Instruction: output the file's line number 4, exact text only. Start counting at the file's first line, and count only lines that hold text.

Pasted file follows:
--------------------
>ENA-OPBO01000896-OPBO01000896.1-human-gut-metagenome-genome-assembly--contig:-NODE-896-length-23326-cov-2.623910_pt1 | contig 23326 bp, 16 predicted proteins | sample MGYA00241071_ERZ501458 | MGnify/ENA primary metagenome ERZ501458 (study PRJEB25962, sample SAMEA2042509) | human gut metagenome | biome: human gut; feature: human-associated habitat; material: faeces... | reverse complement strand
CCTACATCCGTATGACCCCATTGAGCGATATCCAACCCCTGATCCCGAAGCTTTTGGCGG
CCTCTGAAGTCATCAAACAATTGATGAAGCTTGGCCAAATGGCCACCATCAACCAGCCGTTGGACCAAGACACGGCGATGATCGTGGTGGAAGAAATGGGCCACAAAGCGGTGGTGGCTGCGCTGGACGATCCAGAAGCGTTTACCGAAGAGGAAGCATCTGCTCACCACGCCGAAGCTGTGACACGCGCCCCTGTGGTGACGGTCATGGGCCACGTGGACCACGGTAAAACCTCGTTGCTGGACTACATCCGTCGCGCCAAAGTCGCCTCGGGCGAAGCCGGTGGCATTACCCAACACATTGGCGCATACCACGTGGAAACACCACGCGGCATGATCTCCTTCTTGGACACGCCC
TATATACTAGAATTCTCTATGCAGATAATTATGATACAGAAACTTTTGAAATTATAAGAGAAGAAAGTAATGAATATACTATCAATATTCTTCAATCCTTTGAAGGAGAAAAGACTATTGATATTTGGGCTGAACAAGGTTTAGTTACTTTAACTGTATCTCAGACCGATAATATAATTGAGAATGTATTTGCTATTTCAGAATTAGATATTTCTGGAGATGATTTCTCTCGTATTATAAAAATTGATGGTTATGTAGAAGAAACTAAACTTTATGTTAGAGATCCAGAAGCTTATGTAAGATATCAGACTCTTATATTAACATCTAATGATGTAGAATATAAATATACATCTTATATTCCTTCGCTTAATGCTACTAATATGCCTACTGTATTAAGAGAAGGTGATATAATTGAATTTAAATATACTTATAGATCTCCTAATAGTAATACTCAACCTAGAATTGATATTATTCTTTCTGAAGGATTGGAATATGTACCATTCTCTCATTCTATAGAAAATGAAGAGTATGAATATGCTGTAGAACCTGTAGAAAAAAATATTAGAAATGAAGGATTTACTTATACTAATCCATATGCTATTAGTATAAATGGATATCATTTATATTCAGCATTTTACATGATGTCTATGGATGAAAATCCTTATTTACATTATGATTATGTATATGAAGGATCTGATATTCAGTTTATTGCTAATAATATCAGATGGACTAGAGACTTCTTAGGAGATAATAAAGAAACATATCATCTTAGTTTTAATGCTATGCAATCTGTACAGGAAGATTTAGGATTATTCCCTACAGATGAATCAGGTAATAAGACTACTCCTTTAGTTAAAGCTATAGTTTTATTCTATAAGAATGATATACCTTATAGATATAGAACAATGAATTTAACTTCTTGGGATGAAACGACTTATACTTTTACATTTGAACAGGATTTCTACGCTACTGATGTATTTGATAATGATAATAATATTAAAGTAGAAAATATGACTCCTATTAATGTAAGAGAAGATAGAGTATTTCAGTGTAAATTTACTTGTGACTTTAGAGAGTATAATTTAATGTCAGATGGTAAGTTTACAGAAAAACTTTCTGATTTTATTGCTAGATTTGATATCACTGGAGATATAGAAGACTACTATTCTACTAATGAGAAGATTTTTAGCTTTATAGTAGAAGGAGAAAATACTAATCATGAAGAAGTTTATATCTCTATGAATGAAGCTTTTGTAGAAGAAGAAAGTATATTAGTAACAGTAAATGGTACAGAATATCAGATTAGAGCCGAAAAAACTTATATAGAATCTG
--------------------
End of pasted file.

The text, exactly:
TATATACTAGAATTCTCTATGCAGATAATTATGATACAGAAACTTTTGAAATTATAAGAGAAGAAAGTAATGAATATACTATCAATATTCTTCAATCCTTTGAAGGAGAAAAGACTATTGATATTTGGGCTGAACAAGGTTTAGTTACTTTAACTGTATCTCAGACCGATAATATAATTGAGAATGTATTTGCTATTTCAGAATTAGATATTTCTGGAGATGATTTCTCTCGTATTATAAAAATTGATGGTTATGTAGAAGAAACTAAACTTTATGTTAGAGATCCAGAAGCTTATGTAAGATATCAGACTCTTATATTAACATCTAATGATGTAGAATATAAATATACATCTTATATTCCTTCGCTTAATGCTACTAATATGCCTACTGTATTAAGAGAAGGTGATATAATTGAATTTAAATATACTTATAGATCTCCTAATAGTAATACTCAACCTAGAATTGATATTATTCTTTCTGAAGGATTGGAATATGTACCATTCTCTCATTCTATAGAAAATGAAGAGTATGAATATGCTGTAGAACCTGTAGAAAAAAATATTAGAAATGAAGGATTTACTTATACTAATCCATATGCTATTAGTATAAATGGATATCATTTATATTCAGCATTTTACATGATGTCTATGGATGAAAATCCTTATTTACATTATGATTATGTATATGAAGGATCTGATATTCAGTTTATTGCTAATAATATCAGATGGACTAGAGACTTCTTAGGAGATAATAAAGAAACATATCATCTTAGTTTTAATGCTATGCAATCTGTACAGGAAGATTTAGGATTATTCCCTACAGATGAATCAGGTAATAAGACTACTCCTTTAGTTAAAGCTATAGTTTTATTCTATAAGAATGATATACCTTATAGATATAGAACAATGAATTTAACTTCTTGGGATGAAACGACTTATACTTTTACATTTGAACAGGATTTCTACGCTACTGATGTATTTGATAATGATAATAATATTAAAGTAGAAAATATGACTCCTATTAATGTAAGAGAAGATAGAGTATTTCAGTGTAAATTTACTTGTGACTTTAGAGAGTATAATTTAATGTCAGATGGTAAGTTTACAGAAAAACTTTCTGATTTTATTGCTAGATTTGATATCACTGGAGATATAGAAGACTACTATTCTACTAATGAGAAGATTTTTAGCTTTATAGTAGAAGGAGAAAATACTAATCATGAAGAAGTTTATATCTCTATGAATGAAGCTTTTGTAGAAGAAGAAAGTATATTAGTAACAGTAAATGGTACAGAATATCAGATTAGAGCCGAAAAAACTTATATAGAATCTG